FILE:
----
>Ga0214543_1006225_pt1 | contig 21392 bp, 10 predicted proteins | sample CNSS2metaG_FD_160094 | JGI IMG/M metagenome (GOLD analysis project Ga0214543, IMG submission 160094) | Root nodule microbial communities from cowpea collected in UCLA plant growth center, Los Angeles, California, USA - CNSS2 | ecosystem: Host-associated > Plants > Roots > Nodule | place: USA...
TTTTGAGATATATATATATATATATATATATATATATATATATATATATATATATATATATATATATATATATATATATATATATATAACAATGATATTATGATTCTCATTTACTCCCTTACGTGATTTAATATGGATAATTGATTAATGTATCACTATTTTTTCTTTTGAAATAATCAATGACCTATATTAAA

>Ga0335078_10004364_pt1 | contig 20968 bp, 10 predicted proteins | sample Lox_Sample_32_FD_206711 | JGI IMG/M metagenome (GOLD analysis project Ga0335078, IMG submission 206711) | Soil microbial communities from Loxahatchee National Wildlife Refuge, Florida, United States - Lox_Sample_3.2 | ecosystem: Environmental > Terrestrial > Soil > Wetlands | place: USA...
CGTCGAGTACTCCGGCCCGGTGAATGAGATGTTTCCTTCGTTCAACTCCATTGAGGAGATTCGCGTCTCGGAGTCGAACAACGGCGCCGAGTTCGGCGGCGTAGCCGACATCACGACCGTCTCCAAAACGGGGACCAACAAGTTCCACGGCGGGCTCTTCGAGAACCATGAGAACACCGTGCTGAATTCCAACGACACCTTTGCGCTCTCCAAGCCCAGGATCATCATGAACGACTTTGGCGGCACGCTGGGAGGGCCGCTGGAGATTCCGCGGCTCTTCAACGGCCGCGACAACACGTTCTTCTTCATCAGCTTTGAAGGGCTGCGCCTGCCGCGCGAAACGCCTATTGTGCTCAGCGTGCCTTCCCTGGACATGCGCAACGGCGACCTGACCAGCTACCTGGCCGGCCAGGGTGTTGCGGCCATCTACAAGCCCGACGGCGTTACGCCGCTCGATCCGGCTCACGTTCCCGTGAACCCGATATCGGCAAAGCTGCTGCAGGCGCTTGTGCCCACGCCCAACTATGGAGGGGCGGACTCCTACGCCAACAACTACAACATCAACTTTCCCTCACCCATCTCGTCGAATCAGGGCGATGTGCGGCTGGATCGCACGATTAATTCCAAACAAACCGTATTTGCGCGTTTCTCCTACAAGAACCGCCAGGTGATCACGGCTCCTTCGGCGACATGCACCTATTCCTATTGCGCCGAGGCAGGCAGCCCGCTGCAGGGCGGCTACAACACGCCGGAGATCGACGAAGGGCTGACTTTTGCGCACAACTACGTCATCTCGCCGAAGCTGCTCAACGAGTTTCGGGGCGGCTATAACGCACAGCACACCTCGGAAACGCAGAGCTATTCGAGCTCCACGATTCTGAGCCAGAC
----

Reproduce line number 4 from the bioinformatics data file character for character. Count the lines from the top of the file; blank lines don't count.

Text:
CGTCGAGTACTCCGGCCCGGTGAATGAGATGTTTCCTTCGTTCAACTCCATTGAGGAGATTCGCGTCTCGGAGTCGAACAACGGCGCCGAGTTCGGCGGCGTAGCCGACATCACGACCGTCTCCAAAACGGGGACCAACAAGTTCCACGGCGGGCTCTTCGAGAACCATGAGAACACCGTGCTGAATTCCAACGACACCTTTGCGCTCTCCAAGCCCAGGATCATCATGAACGACTTTGGCGGCACGCTGGGAGGGCCGCTGGAGATTCCGCGGCTCTTCAACGGCCGCGACAACACGTTCTTCTTCATCAGCTTTGAAGGGCTGCGCCTGCCGCGCGAAACGCCTATTGTGCTCAGCGTGCCTTCCCTGGACATGCGCAACGGCGACCTGACCAGCTACCTGGCCGGCCAGGGTGTTGCGGCCATCTACAAGCCCGACGGCGTTACGCCGCTCGATCCGGCTCACGTTCCCGTGAACCCGATATCGGCAAAGCTGCTGCAGGCGCTTGTGCCCACGCCCAACTATGGAGGGGCGGACTCCTACGCCAACAACTACAACATCAACTTTCCCTCACCCATCTCGTCGAATCAGGGCGATGTGCGGCTGGATCGCACGATTAATTCCAAACAAACCGTATTTGCGCGTTTCTCCTACAAGAACCGCCAGGTGATCACGGCTCCTTCGGCGACATGCACCTATTCCTATTGCGCCGAGGCAGGCAGCCCGCTGCAGGGCGGCTACAACACGCCGGAGATCGACGAAGGGCTGACTTTTGCGCACAACTACGTCATCTCGCCGAAGCTGCTCAACGAGTTTCGGGGCGGCTATAACGCACAGCACACCTCGGAAACGCAGAGCTATTCGAGCTCCACGATTCTGAGCCAGAC